The government’s overhaul of primary-school assessments has turned into a shambles, according to the teachers who will have to carry them out from next month, with complaints that seven- and 11-year-old pupils find the new standards too hard and too confusing.
The new spelling, punctuation and grammar tests came in for particular attack from those who responded to the National Union of Teachers’ request for comment, with 86% of those saying that the education secretary, Nicky Morgan, should cancel this summer’s assessments.
More than 5,000 primary-school teachers in England responded to an NUT request for their opinion, and virtually all agreed that the new assessment levels were inappropriate for the pupils, given their age, and was likely to brand many as failures.
More than 90% of teachers at key stage 1 and key stage 2 said much of the material in the new spelling, punctuation and grammar tests – nicknamed Spag – was too advanced or inappropriate for the age groups being tested.
Christine Blower, general secretary of the NUT, said many adults would struggle to answer the demands of the new assessments.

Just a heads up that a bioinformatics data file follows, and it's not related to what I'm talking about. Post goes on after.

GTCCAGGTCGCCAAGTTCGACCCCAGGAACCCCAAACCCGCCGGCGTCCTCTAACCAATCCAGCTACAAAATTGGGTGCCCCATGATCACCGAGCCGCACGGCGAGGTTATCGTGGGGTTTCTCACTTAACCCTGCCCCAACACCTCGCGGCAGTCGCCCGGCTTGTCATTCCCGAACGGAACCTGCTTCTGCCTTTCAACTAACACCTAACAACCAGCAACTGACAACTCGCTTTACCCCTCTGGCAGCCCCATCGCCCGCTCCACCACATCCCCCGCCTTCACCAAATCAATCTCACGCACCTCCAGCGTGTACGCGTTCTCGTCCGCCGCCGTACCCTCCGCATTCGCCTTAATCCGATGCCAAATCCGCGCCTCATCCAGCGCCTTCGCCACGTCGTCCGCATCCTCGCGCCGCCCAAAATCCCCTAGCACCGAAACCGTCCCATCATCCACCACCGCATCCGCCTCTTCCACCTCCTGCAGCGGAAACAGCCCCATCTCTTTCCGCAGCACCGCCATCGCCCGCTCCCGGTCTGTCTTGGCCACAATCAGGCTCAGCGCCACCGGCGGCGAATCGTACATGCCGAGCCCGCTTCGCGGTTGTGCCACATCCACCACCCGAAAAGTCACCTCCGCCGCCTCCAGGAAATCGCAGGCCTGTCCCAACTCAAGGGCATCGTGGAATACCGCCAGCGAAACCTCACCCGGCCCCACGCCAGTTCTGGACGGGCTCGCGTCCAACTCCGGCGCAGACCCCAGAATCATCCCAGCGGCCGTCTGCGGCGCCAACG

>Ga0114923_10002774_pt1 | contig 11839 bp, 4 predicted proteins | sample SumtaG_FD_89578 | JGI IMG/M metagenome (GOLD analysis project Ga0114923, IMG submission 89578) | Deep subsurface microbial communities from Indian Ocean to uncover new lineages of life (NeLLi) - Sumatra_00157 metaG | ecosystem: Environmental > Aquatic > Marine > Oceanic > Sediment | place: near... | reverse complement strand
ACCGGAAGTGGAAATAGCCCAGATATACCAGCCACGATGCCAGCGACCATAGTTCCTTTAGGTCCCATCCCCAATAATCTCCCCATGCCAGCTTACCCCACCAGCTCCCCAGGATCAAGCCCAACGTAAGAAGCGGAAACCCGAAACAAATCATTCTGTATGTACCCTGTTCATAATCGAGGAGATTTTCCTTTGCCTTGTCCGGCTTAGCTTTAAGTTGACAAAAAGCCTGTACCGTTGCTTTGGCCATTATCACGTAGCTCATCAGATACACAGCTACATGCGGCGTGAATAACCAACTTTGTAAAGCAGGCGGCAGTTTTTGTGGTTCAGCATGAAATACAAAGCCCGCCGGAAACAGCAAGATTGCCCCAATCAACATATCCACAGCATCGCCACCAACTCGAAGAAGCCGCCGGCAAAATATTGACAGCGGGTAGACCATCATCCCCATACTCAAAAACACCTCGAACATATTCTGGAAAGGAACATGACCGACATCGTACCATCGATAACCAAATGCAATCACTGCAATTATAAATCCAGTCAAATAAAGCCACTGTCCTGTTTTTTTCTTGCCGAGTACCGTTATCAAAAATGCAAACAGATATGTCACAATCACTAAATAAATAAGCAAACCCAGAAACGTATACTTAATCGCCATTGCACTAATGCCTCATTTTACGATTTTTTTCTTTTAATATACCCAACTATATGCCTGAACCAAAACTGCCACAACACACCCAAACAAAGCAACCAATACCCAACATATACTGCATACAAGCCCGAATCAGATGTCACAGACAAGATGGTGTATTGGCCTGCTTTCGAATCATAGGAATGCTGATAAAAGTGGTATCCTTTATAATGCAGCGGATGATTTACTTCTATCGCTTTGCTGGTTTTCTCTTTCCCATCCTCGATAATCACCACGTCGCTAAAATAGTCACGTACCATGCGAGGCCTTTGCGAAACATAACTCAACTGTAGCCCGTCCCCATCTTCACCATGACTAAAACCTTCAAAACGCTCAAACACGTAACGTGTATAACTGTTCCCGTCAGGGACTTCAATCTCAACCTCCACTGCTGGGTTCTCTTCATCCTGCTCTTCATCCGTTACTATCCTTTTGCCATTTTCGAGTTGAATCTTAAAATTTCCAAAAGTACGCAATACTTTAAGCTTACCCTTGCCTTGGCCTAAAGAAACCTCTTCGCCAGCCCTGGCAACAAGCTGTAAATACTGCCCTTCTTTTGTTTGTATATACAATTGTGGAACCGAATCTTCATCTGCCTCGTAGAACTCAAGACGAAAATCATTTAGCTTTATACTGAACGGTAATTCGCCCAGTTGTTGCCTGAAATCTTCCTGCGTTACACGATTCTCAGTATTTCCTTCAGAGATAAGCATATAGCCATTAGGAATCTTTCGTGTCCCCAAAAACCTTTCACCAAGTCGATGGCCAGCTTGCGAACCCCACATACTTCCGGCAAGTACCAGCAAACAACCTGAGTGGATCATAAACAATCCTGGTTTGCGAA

“I can tell you that quite a lot of people who ply their trade by writing in English are incapable of getting 100% on the key stage 2 Spag test,” Blower said.
One teacher told the NUT survey: “The terminology for Spag is a constant cause of stress for children who find it all confusing. They are feeling like failures because they can’t remember the four different types of nouns, or they are confused by the fact that some things can have several different terms.”
Another said: “As a year 1 teacher, I am finding myself teaching complicated whole-class grammar in order to prepare them for next year when some of my children still can’t write their names. It’s setting the majority up for failure, no matter how much you prepare them.”Nothing promotes educational excellence everywhere like setting kids up to hate school and to think of themselves as failures from an early age.
Why is it every government feels it has the God given right to interfere in Education?
Here's a crazy idea. Why not give teachers a bit more freedom and independence to make their own decisions, based on professional experience and with promoting excellence, critical thinking and enthusiasm in their students?
If the Conservatives think the chicken killing and pig slaying industries are competent to regulate themselves, why can't education?